But do dogs appreciate the sophisticated smorgasbord available to them? Whether his dish is filled with chicken byproduct or free-range fowl, you may still find yourself looking over an X-ray, trying to make out where your dog’s rib cage ends and the afternoon snack he made of the DVR remote begins.
The vets at the Animal Medical Center in Anniston have treated their share of dogs with unusual snacking habits. Dr. Barry Nicholls estimates that AMC, with its 24-hour emergency clinic, sees about one obstruction case a week.
“Everybody’s always trying to guess what it is,” he said.
Vets agree that certain breeds and ages seem to be more susceptible than others. Puppies are more likely to try something new, like, say, a G.I. Joe or a Mountain Dew can — a trait that lasts through their adolescent years. Which makes sense, according to Nicholls. After all, “teenagers aren’t very discerning on what they eat, either.”
According to Dr. Eric Clanton of Jacksonville, Labradors and Lab mixes set the gold standard for extreme snacking. “Those dogs will eat anything and everything,” he said.
Clanton once treated a lab for whom a silver spoon in his mouth just wasn’t enough. While clearing the dinner table, the owner (presumably succumbing to the infamous puppy-dog eyes) offered him a spoonful of leftovers. The dog promptly gobbled up the treat — and the spoon along with it.
“It just went straight down,” Clanton said. “He swallowed up everything.”
Labs and puppies aren’t the only dogs to watch out for. Don’t let their reputation as handbag accessories fool you; those little fluffy dogs — you know, the ones that resemble bedroom slippers — have made their share of curious snack choices.
Clanton once treated a Boston terrier with no clue as to what the obstruction could be. Even after he’d removed the perfectly round, black object, he wasn’t sure what he was looking at.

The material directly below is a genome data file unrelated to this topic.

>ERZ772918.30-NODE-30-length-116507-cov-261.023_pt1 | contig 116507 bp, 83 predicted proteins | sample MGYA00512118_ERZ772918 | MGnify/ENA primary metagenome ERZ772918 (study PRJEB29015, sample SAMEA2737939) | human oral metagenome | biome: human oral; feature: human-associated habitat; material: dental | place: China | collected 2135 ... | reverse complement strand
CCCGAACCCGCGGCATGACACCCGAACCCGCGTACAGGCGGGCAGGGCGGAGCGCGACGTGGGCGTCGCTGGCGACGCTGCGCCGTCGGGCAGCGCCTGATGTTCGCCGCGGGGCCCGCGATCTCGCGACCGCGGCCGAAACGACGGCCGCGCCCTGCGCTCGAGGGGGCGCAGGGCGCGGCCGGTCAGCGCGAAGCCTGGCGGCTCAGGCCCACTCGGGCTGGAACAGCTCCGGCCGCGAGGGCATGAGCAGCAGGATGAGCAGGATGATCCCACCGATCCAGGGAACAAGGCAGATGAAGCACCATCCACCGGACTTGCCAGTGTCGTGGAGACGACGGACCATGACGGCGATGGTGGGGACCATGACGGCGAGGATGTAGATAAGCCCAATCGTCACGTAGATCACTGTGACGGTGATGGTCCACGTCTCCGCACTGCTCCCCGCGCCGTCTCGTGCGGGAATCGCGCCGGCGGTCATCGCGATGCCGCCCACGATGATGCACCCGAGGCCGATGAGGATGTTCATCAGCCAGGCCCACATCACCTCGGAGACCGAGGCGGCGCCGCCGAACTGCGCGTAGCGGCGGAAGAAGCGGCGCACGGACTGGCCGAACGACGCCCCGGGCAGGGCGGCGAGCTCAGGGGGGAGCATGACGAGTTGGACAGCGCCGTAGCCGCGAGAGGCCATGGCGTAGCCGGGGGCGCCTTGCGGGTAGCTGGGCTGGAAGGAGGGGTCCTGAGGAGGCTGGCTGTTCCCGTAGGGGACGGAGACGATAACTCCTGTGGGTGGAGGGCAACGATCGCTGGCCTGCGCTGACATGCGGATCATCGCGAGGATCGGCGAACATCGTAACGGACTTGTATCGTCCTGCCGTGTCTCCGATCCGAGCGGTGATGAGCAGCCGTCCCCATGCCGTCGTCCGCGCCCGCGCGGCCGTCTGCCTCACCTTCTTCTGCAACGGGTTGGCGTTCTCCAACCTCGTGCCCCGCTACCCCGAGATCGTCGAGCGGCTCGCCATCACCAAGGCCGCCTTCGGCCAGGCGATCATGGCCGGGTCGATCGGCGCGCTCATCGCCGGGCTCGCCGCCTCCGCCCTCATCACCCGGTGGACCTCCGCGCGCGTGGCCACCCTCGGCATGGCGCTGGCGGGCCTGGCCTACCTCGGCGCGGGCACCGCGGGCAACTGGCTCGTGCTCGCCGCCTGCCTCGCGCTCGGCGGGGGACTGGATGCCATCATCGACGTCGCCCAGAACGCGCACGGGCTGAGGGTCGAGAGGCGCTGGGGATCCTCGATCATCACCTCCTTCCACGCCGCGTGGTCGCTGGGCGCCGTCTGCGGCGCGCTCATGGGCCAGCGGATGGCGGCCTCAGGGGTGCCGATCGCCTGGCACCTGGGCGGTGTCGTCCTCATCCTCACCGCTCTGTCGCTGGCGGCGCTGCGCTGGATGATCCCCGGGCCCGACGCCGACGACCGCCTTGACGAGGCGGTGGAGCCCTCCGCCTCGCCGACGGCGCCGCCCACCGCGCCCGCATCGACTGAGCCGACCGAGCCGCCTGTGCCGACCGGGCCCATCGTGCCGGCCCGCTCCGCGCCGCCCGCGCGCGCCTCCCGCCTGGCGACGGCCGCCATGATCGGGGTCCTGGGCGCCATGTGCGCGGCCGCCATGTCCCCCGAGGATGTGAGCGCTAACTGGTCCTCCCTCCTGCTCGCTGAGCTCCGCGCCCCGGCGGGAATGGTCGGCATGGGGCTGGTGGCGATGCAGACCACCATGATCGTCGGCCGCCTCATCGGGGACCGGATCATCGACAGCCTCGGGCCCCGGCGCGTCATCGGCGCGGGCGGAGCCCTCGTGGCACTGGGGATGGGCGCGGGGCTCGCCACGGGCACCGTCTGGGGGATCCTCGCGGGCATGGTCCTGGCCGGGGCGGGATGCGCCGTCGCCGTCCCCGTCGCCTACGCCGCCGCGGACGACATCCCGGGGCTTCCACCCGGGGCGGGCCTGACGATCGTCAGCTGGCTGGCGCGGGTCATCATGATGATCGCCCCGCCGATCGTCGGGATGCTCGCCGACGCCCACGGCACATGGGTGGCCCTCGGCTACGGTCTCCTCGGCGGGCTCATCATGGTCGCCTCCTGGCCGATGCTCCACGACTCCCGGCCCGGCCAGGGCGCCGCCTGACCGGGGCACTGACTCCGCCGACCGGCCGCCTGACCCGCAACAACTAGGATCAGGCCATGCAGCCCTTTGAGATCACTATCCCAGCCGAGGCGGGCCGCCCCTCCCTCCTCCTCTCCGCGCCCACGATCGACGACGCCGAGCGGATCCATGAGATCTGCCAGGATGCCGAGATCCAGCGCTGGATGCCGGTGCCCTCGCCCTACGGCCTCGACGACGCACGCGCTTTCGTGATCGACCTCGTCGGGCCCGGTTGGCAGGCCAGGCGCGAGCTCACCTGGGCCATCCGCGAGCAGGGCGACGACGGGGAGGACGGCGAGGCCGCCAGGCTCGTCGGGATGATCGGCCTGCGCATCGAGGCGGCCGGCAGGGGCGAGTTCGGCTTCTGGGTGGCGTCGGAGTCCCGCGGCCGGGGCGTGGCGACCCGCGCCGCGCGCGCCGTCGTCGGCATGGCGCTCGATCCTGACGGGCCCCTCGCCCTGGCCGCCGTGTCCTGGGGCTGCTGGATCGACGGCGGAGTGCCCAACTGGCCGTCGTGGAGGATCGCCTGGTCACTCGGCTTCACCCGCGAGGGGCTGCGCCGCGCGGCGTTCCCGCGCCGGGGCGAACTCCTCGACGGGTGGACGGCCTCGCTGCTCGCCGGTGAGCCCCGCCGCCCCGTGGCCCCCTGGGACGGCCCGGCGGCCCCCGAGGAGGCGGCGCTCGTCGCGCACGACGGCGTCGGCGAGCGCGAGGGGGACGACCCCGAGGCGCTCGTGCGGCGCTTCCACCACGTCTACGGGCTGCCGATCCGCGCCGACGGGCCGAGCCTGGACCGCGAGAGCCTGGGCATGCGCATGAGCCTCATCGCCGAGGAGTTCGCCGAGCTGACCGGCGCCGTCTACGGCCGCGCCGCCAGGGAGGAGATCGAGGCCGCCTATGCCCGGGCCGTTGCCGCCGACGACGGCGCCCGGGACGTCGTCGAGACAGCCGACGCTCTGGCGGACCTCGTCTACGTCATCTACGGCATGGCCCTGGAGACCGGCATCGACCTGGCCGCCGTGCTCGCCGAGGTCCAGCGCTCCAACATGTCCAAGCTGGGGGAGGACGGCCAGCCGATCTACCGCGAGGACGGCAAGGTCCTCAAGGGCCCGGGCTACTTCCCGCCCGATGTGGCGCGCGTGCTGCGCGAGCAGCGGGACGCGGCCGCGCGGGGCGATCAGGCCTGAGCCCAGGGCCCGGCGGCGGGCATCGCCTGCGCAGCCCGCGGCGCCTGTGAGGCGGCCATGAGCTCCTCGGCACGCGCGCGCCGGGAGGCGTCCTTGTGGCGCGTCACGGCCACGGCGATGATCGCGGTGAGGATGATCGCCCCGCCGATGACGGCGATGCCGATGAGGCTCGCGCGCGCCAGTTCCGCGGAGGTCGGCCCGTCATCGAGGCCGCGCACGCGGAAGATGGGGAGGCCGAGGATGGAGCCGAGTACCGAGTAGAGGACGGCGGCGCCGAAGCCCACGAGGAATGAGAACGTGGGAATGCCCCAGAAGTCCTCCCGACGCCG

“So I threw it on the ground and it bounced,” he said. “How that dog swallowed a racquet ball, I have no idea.”
Arguably the most popular item with extreme snackers is hosiery. Nicholls has removed knee-high stockings from a Shih Tzu, a stocking cap from a Maltese and a “tiny, pink thong” from a Doberman that belonged to a nightclub bouncer.
“My first thought was, boy, is he going to be surprised,” Nicholls recalled. “But then I thought, no, probably not.”
Likely more surprised was the woman who took her dog to a colleague of Clanton’s after the pup finished off a pair of monogrammed men’s socks. Though it was certainly helpful that he kept the set together, the woman perhaps would have found it more helpful if the pup had dined on hosiery that was monogrammed with her husband’s initials, not another man’s.
As Clanton said: “You just never know what you’re going to find.”
Sometimes what is found is enough to send an extreme snacker back to his grain-free, hypoallergenic food dish.
The day after James Harris came home feeling sick, it seemed like Tinker, his 5-year-old mixed-breed, had caught the same thing.
That theory turned out not to be too far off. But it wasn’t the same illness making Tinker sick, as much as the chunk of driveway he’d consumed in his attempt to diagnose the funky smell Harris had left on his way into the house the day before.
“He investigates things,” Harris explained. “He’s got that mischievous side about him.”
Harris rushed the ailing pup to AMC. Two flushings in as many days removed two pounds of gravel from his stomach — as well as any taste Tinker may have had for the inedible. Today, Harris said, “he won’t chew so much as a flip-flop.”